My practice has generated several lists of patients, but the basic division includes liposuction, botulinum toxins, laser procedures, tattoo procedures, fillers, and spa procedures. Additionally, we keep track of those individuals who have purchased products (Get Dr.Schlessinger’s tips for successful dispensing at video/selling-skin-care-in-your-practice/).

Based on review of our data, we develop specials each month for one or two procedures and then email or mail appropriate offers. I should note that while traditional mail is expensive, in the right circumstances it is infinitely less expensive than a Groupon offer or other advertising, such as newspaper or radio ads, etc. Generally, however, we opt for email if and when possible, and the response has been outstanding.

The key point to emphasize is that we know which patients have elected certain procedures and can readily access the names, addresses, and email addresses (if provided) of these individuals. One benefit of our recent implementation of an electronic medical records (EMR) system has been the grudging acceptance by our patient population of the necessity for our having their email addresses. We use a portal for registration that must go to their email address, which has led to better email address data with fewer old or defunct email addresses. Most of our cosmetic patients have an email address. Those who don’t are occasionally mailed a special offer. Our patients are told that notification of special offers is one benefit of allowing us access to their emails.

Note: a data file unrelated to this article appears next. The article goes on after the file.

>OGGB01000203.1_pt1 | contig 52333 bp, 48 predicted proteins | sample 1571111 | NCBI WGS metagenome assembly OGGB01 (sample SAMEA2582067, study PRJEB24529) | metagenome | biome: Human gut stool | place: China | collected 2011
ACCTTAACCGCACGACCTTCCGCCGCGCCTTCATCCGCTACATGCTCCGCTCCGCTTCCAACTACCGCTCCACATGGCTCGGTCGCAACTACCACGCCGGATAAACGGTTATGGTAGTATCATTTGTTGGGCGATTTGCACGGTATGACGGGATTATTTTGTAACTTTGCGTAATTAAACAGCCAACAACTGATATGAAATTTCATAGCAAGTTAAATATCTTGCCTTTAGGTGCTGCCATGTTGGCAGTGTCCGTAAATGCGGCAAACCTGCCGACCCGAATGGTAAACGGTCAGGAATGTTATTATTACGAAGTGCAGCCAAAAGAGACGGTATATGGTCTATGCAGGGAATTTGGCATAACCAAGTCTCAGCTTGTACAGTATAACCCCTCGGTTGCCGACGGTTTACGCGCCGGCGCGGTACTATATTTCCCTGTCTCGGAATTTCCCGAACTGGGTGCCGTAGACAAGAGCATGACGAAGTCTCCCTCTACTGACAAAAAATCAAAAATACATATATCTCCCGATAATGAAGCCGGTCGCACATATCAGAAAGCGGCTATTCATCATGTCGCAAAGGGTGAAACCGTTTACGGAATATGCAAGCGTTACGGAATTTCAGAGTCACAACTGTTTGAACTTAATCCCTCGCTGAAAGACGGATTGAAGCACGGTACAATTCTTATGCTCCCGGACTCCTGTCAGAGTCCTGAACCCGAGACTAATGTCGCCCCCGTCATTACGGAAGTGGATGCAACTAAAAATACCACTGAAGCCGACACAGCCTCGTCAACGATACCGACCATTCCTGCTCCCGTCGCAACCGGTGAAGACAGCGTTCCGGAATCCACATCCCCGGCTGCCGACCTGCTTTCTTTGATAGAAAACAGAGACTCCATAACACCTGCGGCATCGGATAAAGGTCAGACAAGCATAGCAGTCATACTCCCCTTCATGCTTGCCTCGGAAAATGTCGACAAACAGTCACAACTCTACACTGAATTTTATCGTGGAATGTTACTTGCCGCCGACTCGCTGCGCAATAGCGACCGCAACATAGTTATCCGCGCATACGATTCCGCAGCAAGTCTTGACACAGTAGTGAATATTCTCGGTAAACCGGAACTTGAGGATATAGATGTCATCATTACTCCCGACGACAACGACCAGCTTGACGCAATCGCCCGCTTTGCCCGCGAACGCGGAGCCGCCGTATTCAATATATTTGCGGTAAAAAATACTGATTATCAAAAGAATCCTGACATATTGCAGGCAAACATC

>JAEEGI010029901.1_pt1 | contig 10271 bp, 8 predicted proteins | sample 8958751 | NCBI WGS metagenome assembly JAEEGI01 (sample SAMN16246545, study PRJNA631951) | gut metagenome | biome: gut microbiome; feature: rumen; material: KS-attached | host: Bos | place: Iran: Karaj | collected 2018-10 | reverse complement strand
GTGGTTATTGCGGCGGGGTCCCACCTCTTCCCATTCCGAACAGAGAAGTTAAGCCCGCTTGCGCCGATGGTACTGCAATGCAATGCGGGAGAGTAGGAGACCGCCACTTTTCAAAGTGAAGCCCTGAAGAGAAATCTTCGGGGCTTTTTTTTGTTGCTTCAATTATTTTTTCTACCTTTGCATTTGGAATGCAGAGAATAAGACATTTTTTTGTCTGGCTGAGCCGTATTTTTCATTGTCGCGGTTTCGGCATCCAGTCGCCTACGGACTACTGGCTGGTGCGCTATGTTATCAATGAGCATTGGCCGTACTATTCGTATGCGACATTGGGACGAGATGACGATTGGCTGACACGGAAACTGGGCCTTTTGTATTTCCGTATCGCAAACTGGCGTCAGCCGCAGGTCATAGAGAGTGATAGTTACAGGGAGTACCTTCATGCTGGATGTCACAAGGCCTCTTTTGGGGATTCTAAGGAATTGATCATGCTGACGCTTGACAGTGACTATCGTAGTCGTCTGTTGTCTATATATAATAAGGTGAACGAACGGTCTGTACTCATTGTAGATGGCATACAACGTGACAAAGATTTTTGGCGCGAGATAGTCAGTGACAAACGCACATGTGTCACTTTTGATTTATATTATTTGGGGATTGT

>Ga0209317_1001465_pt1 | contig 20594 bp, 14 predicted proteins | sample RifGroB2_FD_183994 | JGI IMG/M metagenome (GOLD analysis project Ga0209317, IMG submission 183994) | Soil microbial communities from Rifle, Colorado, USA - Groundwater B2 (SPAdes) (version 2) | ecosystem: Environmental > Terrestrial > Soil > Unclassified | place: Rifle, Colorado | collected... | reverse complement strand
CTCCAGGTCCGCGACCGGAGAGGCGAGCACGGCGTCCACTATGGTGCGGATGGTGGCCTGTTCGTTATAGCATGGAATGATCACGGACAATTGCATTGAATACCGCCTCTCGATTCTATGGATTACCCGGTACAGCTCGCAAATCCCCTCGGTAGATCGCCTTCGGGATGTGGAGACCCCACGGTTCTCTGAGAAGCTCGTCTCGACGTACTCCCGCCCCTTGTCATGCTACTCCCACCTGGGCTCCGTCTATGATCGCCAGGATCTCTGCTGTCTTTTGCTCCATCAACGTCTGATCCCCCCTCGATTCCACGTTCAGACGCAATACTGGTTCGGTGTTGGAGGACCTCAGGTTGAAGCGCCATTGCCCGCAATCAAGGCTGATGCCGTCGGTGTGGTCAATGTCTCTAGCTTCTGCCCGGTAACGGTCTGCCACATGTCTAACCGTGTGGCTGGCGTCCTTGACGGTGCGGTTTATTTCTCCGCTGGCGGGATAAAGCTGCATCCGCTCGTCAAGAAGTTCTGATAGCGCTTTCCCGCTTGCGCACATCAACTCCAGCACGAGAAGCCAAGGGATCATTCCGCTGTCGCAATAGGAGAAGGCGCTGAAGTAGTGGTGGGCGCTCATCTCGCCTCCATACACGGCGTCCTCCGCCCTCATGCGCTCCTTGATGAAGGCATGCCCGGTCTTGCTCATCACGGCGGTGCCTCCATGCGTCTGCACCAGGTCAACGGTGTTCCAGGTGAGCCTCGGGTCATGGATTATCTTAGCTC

For procedures that are expected to be repeated in a timely manner, such as neurotoxins or fillers, a follow-up program may be available from your practice management company. It may already be in use for follow-up issues with skin cancer patients and normal follow-ups, without major need for adaptation for cosmetic patients. If that is the case, all that needs to be done is to set up a time for reminders and develop an automated note. Alternatively, if you have a cosmetic coordinator or point person who manages the cosmetic patients, her or his time can be devoted to follow-ups on days that you may be on vaca- tion or if you have any regular time off during the week. Our cosmetic coordinators call, write, or email patients regularly.

Certain procedures—such as laser and liposuction, or botulinum toxins and fillers—lend themselves to packages and cross selling, while other procedures—like laser hair removal—may be less suitable for cross selling but could benefit from other incentives. Leg vein patients and others may be more popular during a particular season, and this can be recognized by the backward-trending and forward-looking revenues based on the previous year. All these steps can be taken once data is collected, analyzed, and put in an accessible format for the practice to use for marketing purposes.